How Enterprise MLOps Works Throughout the Data Science Lifecycle

David Weedmark2021-07-28 | 8 min read

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The data science lifecycle (DLSC) has been defined as an iterative process that leads from problem formulation to exploration, algorithmic analysis and data cleaning to obtaining a verifiable solution that can be used for decision making. For companies creating models to scale, an enterprise Machine Learning Operation (MLOps) platform not only needs to support enterprise-grade development and production, it needs to follow the same standard process that data scientists use.

How Enterprise MLOps Integrates into the Data Science Lifecycle

The data science lifecycle can be divided into four steps or stages: Manage, Develop, Deploy and Monitor. Like any lifecycle, these stages are all interdependent. Not only can they be repeated through the life of each project, the stages are also repeated from one ML project to another, all through the life of the organization that creates them.

Enterprise MLOps and the Data Science Lifecycle | Domino Data Lab

The more efficiently each stage is completed, the faster and more efficiently the organization can scale its operations. Efficient management, for example, leads to faster, more efficient development. Efficient monitoring leads to better management. And efficient development leads to more successful deployments.

While each new project usually begins with the Manage stage, it will often close with that stage as well.

The sets of information gained from the project are then carried forward to subsequent projects. This includes assets, like new algorithms and sources of new data, as well as the lessons learned by the teams working on them. Just as the projects and the data and the ML models themselves change, so do the individuals working on those projects in any enterprise environment.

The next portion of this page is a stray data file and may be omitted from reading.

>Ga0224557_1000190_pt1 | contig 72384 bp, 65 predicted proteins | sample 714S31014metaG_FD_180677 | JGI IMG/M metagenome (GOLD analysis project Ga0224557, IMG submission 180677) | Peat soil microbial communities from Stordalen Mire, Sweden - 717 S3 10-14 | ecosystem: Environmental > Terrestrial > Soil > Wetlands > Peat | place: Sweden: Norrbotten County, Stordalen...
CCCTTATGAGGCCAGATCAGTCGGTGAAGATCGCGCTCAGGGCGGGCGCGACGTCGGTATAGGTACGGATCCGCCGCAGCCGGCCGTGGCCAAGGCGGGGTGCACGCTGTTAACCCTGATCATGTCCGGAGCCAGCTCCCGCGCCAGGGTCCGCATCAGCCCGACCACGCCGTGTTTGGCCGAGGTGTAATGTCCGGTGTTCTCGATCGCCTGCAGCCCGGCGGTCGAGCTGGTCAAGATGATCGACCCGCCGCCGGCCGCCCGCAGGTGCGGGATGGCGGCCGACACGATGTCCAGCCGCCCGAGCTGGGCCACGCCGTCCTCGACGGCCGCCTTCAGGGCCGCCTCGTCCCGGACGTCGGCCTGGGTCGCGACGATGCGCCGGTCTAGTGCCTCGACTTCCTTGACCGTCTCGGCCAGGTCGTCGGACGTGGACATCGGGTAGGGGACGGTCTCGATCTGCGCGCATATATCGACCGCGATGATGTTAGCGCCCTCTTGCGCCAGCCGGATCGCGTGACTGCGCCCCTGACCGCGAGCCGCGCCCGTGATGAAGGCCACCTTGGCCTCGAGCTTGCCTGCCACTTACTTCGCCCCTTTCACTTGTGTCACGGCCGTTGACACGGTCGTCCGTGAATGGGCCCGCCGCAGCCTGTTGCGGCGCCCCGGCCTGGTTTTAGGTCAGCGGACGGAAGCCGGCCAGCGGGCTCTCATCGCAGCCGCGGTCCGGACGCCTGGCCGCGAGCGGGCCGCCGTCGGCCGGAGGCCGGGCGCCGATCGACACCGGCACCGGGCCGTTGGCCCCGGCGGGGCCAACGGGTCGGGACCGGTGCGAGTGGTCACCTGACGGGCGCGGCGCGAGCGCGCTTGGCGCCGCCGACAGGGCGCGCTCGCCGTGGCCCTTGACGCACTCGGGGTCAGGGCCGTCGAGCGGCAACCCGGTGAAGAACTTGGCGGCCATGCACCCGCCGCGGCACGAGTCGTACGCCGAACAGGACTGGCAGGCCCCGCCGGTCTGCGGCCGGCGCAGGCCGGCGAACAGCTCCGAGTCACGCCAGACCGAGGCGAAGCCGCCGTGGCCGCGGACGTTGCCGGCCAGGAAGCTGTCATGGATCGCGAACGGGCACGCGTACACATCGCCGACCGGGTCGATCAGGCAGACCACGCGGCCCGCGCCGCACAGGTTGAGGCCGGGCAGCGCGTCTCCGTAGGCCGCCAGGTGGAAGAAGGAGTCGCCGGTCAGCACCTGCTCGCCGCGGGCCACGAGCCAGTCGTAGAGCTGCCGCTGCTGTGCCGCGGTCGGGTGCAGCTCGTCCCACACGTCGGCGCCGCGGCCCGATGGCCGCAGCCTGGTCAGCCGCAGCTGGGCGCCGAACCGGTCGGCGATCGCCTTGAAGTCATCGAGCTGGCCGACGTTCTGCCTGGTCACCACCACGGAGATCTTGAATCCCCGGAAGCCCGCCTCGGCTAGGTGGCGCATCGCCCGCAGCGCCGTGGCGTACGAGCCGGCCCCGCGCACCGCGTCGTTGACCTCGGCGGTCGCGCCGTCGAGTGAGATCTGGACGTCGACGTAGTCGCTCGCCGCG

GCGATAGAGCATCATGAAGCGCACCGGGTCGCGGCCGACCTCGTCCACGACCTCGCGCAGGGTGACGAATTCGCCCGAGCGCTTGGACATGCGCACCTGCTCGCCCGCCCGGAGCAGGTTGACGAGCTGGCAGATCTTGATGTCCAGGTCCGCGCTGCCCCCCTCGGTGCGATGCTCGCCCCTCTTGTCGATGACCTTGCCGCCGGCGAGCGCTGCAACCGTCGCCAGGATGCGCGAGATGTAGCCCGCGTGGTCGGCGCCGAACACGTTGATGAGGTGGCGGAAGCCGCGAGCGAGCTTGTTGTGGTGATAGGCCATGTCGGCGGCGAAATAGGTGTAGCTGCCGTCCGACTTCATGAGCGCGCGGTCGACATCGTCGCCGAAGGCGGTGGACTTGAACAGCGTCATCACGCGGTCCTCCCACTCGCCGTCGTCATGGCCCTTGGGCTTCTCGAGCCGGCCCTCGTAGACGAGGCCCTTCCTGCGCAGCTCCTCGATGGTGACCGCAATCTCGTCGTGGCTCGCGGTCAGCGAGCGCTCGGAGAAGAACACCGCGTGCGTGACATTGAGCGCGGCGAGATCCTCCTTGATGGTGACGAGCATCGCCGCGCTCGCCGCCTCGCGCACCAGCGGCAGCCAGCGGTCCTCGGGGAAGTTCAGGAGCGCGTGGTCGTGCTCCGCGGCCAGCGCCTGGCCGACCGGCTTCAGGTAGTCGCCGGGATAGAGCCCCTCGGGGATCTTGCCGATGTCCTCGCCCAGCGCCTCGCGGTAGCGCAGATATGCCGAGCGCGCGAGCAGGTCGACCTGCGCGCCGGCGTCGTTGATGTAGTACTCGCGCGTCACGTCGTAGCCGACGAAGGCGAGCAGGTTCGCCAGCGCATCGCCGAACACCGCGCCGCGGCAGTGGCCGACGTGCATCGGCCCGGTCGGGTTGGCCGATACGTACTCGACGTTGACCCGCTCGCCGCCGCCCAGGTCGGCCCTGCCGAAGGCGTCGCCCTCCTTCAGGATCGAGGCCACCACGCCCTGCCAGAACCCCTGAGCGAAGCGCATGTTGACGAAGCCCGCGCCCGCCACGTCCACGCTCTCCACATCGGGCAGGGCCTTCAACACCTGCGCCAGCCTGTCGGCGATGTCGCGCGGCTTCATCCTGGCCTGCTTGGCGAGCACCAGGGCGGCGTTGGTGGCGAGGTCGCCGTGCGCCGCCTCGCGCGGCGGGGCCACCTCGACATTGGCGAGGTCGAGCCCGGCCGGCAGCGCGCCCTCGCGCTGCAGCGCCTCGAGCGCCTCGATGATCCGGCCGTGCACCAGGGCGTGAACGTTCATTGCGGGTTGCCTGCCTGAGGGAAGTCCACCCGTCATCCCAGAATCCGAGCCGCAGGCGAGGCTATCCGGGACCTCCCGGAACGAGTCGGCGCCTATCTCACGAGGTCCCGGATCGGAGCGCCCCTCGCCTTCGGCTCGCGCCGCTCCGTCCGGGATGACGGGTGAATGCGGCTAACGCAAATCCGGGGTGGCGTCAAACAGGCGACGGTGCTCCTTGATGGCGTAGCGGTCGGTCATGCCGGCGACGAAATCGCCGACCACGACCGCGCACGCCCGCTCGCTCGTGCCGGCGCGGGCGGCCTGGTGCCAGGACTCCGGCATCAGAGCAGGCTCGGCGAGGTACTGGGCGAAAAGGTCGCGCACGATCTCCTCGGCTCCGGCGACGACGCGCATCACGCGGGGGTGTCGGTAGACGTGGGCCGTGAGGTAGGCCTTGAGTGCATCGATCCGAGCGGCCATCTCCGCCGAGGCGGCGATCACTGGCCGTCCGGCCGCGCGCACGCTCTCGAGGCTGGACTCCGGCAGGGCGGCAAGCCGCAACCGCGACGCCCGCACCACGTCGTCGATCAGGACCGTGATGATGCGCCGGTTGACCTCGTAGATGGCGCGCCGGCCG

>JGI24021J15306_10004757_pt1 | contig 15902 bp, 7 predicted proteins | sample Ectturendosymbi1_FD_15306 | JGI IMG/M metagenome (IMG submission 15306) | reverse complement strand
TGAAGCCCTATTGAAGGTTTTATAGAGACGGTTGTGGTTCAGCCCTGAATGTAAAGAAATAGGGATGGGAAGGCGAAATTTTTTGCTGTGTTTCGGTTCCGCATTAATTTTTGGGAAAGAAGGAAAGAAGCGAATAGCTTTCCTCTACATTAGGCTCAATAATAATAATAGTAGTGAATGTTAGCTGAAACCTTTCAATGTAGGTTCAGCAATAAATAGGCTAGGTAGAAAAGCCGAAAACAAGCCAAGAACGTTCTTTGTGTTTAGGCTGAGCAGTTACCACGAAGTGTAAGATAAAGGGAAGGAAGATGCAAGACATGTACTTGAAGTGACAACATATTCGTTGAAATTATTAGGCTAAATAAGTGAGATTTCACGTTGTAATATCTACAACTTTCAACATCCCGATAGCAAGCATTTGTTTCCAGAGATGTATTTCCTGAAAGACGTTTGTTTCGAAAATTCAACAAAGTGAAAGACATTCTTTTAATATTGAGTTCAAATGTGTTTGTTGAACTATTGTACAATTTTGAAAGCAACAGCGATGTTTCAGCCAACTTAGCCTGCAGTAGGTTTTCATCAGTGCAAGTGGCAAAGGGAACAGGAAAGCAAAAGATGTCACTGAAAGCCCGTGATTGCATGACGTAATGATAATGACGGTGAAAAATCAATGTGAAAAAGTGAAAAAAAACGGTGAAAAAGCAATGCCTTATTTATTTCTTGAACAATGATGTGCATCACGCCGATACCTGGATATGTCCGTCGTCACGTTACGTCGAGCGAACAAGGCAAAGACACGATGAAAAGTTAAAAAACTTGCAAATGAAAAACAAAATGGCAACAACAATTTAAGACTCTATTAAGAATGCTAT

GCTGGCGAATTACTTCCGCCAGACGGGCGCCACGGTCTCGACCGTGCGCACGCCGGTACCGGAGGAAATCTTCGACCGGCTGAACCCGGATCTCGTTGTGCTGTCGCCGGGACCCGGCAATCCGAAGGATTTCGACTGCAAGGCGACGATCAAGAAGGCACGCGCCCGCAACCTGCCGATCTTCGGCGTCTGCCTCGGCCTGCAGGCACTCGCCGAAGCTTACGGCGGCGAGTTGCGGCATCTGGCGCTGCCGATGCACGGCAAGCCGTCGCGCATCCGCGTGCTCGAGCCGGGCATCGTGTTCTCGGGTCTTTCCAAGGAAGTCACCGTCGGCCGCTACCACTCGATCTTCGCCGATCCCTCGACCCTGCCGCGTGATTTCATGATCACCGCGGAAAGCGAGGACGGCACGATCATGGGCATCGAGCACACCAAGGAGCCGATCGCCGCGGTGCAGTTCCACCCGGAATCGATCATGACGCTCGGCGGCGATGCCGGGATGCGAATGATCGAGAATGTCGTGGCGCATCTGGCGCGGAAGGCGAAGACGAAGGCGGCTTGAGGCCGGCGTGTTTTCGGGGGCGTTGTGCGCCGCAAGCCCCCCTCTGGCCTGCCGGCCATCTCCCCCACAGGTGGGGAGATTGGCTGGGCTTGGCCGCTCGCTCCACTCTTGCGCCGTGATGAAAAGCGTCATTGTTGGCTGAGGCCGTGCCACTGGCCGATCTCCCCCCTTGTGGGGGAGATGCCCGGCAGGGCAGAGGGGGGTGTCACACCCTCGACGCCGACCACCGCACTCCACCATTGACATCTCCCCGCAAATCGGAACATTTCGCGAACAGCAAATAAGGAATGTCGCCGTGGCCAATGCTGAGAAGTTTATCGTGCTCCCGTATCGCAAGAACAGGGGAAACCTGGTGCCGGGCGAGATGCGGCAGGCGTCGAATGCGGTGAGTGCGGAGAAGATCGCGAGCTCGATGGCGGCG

Data scientists, analysts and ML engineers may move from one project to another, or they may leave the organization while new team members are brought on board. Regardless of these changes, however, the information generated throughout the DSLC needs to be retained to avoid duplicate efforts..

1. Manage Stage

The data science process in a business environment begins with the Manage stage. This is where the project requirements are established so that everyone involved has a clear understanding of the project requirements and objectives. Roles are assigned and work priorities are established before any research and development can begin.

After an ML model has been deployed and monitored, an enterprise-based team should then revisit the Manage stage to evaluate the success or failure of the project. Success breeds success, and lessons learned on one project can be carried into future projects, reducing future errors and thus increasing efficiency.

Domino’s Knowledge Center is the enterprise organization’s central repository of all such key learnings, driving compound knowledge. It’s the place where work is tracked and managed so that it can be easily found later, then reused or reproduced as needed, with relevant notes at each stage. Validators and auditors can use the Knowledge Center to ensure models are safe and trusted, thus reducing potential risks.

2. Develop Stage

The Develop stage is where data scientists build and assess models based on a variety of different modeling techniques. The ability to quickly and freely innovate is key here, since this is where ideas are researched, discussed, tested, refined and then researched again.

The Workbench is Domino's notebook-based environment where data scientists can do their R&D and experimentation. Durable Workspaces gives data scientists self-serve access to all the tools and infrastructure they need to run, track and compare experiments.

Since data scientists know what they need, Workbench gives them a place to select the tools and resources they need, when they need it, with just a few clicks of the mouse — and without the need for DevOps. This means they can independently do things like: